How Are Coins Made?

  How Are Coins Made? (1)


How Are Coins Made?


Coins are made using a manufacturing process called Minting (also called coining or coinage).


Before coins are imprinted by dies in the coining process, unmarked coins are known as blanks. A blank must undergo many steps before a design is committed to the surface.


Modern coins are minted with hydraulic coining presses that automatically feed the blanks into the machine. When the machine is running at full capacity, the press can make over 600 coins per minute!! This speed is necessary for an operation like the United States Mint, which must produce billions of coins every year.


The minting process begins with the mining of raw materials. Mines from across the United States and worldwide supply gold, silver, copper, or other required metals. The raw metal obtained from these mines contains impurities that are not acceptable for coinage.


The raw metal is then refined to remove almost all impurities. Once the appropriate purity or alloy is achieved, the metal is cast into an ingot.

The process of rolling the ingot to the proper thickness can be long and laborious. The ingot is rolled between two hardened steel rollers that are continuously moving closer and closer together. This process will continue until the ingot is rolled into a metal strip that is the proper thickness for the coin being made. Additionally, the rolling process softens the metal and changes the molecular structure which allows it to be struck easier and produces higher quality coins.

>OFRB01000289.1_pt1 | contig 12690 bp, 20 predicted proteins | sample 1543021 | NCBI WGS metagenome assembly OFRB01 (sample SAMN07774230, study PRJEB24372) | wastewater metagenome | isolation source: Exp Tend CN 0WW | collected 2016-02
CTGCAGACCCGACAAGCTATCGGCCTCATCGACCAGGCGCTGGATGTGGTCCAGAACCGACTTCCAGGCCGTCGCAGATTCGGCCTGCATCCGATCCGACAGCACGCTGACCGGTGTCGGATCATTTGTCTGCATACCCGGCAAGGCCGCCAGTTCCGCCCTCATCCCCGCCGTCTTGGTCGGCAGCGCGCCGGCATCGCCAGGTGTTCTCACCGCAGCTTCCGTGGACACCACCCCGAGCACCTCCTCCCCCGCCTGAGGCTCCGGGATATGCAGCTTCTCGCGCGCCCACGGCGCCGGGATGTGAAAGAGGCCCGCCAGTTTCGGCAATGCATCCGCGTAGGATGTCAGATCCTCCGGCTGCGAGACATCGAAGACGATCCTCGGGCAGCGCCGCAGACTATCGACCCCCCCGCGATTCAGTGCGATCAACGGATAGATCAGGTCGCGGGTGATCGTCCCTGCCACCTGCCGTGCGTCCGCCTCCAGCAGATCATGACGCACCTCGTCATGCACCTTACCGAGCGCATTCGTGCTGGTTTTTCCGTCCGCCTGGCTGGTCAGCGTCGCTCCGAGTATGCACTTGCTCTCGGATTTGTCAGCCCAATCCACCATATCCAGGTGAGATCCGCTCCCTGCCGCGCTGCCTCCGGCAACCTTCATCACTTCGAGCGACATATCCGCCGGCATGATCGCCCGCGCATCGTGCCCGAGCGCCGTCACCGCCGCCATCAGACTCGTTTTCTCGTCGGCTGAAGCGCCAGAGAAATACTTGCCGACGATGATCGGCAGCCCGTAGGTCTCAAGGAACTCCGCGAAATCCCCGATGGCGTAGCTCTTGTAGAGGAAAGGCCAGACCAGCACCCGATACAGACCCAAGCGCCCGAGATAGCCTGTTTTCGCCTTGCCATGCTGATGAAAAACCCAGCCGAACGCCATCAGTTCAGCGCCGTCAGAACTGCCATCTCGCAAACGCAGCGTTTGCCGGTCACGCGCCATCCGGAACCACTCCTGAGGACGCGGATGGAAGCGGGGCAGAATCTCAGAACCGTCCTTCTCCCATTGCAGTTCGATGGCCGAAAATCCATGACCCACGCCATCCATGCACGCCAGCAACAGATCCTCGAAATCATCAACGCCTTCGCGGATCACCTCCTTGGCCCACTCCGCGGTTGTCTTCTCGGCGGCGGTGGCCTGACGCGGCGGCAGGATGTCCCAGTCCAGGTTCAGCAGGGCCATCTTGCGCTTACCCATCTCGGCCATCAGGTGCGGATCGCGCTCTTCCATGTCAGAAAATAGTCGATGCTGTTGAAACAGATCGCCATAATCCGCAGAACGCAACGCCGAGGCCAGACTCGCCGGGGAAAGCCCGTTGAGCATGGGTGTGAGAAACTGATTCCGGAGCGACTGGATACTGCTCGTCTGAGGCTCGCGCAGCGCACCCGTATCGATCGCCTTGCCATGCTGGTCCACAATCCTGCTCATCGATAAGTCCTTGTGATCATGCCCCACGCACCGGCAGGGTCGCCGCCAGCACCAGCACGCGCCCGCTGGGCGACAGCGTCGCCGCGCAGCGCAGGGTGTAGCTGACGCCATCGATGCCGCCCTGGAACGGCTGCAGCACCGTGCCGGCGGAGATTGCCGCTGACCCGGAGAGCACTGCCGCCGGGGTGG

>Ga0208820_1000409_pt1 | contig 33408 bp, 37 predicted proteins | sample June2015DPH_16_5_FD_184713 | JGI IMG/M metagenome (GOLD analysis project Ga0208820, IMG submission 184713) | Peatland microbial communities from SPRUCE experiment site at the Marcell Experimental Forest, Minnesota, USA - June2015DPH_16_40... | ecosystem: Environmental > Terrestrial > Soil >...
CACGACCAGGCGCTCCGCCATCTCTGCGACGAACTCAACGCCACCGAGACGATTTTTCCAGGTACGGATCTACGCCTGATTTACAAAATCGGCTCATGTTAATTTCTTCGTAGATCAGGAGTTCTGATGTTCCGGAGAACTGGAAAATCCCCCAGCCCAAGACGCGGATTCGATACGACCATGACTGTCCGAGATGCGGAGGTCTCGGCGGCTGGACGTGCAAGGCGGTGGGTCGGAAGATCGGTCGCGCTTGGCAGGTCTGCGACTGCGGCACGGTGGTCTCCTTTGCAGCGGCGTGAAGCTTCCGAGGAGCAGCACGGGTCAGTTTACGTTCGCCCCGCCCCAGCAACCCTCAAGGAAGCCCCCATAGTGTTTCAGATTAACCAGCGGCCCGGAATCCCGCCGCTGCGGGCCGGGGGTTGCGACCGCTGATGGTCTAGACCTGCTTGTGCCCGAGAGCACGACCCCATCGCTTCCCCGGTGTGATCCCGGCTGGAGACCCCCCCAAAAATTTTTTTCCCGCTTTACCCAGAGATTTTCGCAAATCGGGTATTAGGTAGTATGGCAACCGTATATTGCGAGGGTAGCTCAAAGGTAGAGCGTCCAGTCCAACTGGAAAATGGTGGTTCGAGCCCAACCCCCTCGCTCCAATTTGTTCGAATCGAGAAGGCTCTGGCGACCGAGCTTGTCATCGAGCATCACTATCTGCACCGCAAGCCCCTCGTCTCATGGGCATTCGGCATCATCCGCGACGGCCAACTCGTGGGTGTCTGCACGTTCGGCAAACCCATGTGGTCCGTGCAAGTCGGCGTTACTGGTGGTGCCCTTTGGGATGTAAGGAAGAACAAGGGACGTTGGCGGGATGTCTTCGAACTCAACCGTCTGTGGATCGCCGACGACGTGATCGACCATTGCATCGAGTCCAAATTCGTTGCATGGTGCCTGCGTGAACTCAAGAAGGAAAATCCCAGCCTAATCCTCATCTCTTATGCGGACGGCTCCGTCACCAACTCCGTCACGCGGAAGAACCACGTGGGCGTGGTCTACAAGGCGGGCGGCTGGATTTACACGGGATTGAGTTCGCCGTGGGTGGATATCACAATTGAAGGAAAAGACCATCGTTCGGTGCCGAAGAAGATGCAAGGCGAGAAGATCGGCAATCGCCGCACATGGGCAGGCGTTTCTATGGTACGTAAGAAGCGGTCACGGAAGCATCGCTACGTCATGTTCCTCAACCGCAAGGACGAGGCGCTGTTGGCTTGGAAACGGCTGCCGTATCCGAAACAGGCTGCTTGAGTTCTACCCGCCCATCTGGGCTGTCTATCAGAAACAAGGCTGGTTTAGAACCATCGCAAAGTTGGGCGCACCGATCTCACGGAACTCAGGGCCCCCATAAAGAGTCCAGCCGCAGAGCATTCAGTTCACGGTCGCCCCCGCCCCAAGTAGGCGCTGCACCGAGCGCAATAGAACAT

It is then passed through a machine that punches out discs of metal that are now the proper thickness and diameter for the coin being made.

The mint then passes the coin blanks through in the annealing oven to soften the metal in preparation for striking. The blanks are then put through a chemical bath to remove any oil and dirt that may be on the surface of the coin. 


To protect the design that’s going to be impressed on the metal coin blank, each coin blank is passed through a machine that has a set of rollers that get a little bit smaller and imparts a raised metal rim on both sides of the coin blank. This process also helps ensure that the coin blank is the proper diameter so it will strike up properly in the coining press. After this process, the coin blank is now called a planchet.


Now that the planchets have been properly prepared, softened, and cleaned, they are now ready for striking. Business struck coins are automatically fed into the coining press at a rate that can reach several hundred coins per minute. Proof coins made for collectors are fed by hand into the coining press and receive at least two strikes per coin.


Coins that pass inspection are now ready for distribution. Business struck coins are packed into bulk storage bags and shipped to The Federal Reserve Bank for distribution to local banks. Collector coins are placed in special holders and boxes and shipped to coin collectors around the world.

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